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Tips for Financing College

Congratulations, you’ve been admitted to college! But what now?
College is incredibly expensive, with students spending $25,000 - $50,000 a year on tuition alone. Then, there’s the cost of books, housing, food, and more. There is financial aid, but it can often be tricky to land. With the large influx of middle class students, it can be very hard to get the financial aid you need. And it doesn’t mean you have the money to pay for it by any means. But you’re still stuck with a huge bill.
So, how do you finance college? Luckily, there are things you can do to reduce your college costs, boost your savings, and maybe even get some financial aid this fall:
  • File your FAFSA. FAFSA, the Free Application for Federal Student Aid, is the document that the federal government uses to assess financial need. Even if you don’t think you will receive any money, file it anyways. FAFSA is starting to factor in more aid resources, so you may be able to receive some federal aid. Take this document seriously, as it can help you save a lot of money by giving you a grant or loan. Do your research, gather every piece of data you may need, and file it by the due date. 
  • Stay in state. Many students want to go out of state for college. Although this may seem fun, factor in the costs before you commit. Out of state tuition can be double the price of normal tuition, and that doesn’t count transportation back and forth from your home. Plus, other states may have higher costs of living. 
  • Apply for national and local scholarships. Scholarships can help pay for your schooling, and you won’t even need to pay them back. So, take a look at scholarships you are fit for. There are thousands of them, often offered by schools, employers, nonprofits, religious groups, and professional and social organizations. For example, if you are good at music, apply for some music scholarships. You’d be surprised how much money you can get.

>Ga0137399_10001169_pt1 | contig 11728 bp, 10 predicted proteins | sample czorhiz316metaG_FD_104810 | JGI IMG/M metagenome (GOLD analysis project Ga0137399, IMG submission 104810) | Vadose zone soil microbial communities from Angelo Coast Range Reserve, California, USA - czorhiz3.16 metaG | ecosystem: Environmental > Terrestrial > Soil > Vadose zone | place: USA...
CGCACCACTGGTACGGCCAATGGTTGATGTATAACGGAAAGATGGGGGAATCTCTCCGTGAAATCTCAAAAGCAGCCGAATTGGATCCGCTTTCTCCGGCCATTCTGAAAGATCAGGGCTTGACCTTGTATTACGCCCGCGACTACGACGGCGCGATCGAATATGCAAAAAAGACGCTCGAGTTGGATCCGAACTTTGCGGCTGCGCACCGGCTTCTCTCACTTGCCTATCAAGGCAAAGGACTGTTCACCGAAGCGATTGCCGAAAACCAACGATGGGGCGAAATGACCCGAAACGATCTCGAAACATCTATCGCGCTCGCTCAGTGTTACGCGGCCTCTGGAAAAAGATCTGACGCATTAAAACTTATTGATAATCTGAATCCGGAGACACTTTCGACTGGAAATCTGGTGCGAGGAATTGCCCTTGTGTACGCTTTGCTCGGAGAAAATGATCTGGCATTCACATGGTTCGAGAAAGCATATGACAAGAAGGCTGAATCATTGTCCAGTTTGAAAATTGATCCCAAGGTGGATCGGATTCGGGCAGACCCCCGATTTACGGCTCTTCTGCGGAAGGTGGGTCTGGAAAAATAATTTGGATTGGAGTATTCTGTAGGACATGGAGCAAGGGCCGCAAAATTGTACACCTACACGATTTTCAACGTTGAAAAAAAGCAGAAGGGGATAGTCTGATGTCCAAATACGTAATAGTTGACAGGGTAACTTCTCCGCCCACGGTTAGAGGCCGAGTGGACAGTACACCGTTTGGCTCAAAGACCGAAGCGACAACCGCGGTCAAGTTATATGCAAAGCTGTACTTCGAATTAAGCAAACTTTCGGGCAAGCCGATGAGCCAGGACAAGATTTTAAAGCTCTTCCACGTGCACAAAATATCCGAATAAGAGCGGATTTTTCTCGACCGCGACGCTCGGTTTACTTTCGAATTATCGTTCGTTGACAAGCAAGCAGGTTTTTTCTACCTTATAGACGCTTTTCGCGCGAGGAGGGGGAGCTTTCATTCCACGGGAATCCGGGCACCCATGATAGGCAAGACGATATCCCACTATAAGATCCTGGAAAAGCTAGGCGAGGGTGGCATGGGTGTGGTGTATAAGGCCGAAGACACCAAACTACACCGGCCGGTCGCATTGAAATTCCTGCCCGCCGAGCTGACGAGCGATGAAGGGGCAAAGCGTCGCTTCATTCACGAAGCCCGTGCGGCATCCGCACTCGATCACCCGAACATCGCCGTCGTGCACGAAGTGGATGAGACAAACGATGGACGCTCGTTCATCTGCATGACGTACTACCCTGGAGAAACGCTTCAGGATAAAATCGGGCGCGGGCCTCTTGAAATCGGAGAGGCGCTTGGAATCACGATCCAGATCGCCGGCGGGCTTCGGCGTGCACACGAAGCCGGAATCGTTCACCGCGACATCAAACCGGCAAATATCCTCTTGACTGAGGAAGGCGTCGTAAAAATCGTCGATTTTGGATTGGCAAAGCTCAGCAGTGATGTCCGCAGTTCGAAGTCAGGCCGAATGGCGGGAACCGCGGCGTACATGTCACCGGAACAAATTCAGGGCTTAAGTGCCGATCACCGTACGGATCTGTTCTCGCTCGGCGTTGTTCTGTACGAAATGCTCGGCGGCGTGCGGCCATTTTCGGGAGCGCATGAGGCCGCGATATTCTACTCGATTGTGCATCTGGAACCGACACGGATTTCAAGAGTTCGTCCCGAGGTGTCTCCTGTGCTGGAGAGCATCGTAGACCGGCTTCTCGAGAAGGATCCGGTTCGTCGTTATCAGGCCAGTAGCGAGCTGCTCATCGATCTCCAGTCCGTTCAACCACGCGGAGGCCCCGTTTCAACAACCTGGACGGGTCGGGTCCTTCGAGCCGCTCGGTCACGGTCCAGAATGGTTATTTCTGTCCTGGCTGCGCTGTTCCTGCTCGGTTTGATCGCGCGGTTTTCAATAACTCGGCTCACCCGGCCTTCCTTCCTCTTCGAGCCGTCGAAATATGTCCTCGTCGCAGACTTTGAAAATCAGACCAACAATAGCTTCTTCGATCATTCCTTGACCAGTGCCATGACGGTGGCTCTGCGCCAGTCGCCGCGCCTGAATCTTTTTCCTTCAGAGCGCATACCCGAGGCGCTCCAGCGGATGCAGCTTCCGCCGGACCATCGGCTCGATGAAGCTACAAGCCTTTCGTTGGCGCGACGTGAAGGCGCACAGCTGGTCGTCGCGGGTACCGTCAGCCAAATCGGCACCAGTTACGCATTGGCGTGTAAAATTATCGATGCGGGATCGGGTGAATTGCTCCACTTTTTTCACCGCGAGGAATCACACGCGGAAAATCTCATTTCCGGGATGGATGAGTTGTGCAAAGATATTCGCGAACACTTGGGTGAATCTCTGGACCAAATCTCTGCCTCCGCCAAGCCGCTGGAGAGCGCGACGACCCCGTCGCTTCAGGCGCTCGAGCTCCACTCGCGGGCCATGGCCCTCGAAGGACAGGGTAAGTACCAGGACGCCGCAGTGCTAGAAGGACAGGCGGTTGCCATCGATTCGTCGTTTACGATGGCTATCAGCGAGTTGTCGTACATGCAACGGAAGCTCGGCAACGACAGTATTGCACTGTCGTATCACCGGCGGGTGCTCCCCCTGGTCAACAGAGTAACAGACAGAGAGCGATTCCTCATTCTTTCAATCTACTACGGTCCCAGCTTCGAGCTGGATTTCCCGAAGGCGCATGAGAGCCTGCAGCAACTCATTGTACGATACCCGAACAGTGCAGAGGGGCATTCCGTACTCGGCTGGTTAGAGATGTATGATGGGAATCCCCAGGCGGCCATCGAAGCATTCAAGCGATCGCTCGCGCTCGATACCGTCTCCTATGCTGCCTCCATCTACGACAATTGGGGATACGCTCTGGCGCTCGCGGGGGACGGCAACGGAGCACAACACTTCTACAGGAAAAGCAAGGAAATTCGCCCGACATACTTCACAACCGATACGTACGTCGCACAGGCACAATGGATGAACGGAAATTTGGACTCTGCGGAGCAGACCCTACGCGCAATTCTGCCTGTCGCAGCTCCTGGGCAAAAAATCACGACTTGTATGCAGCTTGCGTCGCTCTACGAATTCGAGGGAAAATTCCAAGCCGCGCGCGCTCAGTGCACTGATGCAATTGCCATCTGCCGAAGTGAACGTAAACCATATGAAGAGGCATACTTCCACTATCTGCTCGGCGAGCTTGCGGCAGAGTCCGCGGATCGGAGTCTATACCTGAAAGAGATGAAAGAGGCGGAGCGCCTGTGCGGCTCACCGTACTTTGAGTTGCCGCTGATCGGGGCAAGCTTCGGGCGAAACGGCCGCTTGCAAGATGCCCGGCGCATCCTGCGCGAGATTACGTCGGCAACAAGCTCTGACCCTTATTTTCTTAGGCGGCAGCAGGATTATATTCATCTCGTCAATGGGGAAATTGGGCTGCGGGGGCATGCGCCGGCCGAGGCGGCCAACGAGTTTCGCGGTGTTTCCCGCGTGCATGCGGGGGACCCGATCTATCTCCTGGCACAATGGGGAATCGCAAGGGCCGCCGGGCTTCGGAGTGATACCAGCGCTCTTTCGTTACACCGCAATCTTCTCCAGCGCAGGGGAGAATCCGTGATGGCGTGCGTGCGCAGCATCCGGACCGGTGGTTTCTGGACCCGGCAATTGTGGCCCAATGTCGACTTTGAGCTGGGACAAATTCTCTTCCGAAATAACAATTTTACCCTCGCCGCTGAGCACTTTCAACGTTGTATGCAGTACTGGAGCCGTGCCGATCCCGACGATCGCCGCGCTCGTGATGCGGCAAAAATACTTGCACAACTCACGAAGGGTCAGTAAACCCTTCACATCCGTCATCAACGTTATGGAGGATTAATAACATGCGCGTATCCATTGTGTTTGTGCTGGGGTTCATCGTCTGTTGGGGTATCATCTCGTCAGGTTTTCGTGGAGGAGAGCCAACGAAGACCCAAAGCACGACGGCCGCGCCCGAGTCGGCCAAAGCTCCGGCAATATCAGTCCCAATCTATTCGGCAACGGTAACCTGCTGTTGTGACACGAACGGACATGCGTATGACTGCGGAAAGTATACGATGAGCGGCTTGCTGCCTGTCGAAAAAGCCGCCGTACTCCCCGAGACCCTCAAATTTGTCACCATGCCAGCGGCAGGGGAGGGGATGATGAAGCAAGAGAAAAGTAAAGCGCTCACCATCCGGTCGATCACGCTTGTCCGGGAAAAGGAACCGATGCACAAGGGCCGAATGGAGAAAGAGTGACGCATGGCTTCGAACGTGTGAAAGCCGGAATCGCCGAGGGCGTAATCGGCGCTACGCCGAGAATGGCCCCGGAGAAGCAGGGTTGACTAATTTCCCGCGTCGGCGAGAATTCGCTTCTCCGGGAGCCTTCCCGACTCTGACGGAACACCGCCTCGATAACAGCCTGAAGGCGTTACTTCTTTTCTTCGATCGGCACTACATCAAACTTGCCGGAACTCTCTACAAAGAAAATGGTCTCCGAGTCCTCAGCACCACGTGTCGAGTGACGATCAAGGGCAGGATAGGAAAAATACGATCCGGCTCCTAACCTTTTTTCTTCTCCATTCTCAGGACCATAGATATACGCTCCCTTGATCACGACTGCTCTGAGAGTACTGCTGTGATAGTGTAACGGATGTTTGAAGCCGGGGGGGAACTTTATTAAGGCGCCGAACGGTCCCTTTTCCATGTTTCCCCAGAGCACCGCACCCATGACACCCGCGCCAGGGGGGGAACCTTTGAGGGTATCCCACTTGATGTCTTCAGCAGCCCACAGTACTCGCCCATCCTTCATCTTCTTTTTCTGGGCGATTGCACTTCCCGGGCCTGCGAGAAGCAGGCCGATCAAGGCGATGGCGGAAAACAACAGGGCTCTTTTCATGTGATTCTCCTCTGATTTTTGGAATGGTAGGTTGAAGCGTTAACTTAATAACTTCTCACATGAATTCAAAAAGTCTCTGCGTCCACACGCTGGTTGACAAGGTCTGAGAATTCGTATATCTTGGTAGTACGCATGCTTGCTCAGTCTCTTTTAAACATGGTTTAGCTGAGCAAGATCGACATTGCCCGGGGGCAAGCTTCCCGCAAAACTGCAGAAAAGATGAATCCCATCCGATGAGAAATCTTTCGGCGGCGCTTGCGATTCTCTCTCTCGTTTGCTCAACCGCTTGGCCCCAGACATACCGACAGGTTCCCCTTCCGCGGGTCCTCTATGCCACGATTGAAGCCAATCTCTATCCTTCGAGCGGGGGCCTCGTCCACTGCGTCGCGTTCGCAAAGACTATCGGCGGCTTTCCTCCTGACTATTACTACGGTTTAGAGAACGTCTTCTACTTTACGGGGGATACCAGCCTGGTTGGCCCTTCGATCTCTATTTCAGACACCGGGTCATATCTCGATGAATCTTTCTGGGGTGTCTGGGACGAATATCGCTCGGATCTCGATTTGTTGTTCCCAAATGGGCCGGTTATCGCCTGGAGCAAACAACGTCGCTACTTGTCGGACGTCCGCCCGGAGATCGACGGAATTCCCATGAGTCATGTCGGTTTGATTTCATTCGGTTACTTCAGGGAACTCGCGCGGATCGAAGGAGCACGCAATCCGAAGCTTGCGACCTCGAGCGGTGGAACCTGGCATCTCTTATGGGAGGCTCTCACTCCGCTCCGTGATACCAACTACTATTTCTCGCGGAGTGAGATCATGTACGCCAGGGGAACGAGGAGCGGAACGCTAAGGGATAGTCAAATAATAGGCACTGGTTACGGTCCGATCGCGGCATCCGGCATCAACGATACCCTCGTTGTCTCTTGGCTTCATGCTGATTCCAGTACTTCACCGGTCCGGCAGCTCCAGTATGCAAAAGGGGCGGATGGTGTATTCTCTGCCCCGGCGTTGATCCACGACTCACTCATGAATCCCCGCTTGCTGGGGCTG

• Look into other lenders. If you’ve applied for federal aid and scholarships and haven’t gotten any, look into alternative lenders. Many banks offer student loans. These can easily pay for your college. But, it is important to do your research before you get into a contract you don’t want to be in. Check the interest rates, and know what will happen if you defer. Finding the right loan may take time, but it’ll be worth it in the end.
  • Keep your grades high. Regardless of your income, many students can receive merit-based aid. So, if you have high grades and are academically competitive, you are likely to receive aid. Search for some merit-based aid programs that will give only the most talented students aid. Apply to these programs, and keep your grades up through school to continue receiving the aid awards.
  • Work through college. Although college is difficult, it is also difficult to pay for. So, if it’s possible for you, get a job on the side. It may be part time, but every little bit of money saved up counts. Even if you can only work on summer and winter breaks, you will be able to save just a little bit more for your education.
College doesn’t have to break your bank. And you surely shouldn’t give up going to college just because you don’t know how to finance it. By following these tips and staying on track, you’ll be able to finance your degree! 

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Alice Bryant's picture

Alice Bryant is the Editor of Creditnet and a personal finance expert with over a decade of experience writing about credit cards, credit scores, debt repair, and more.

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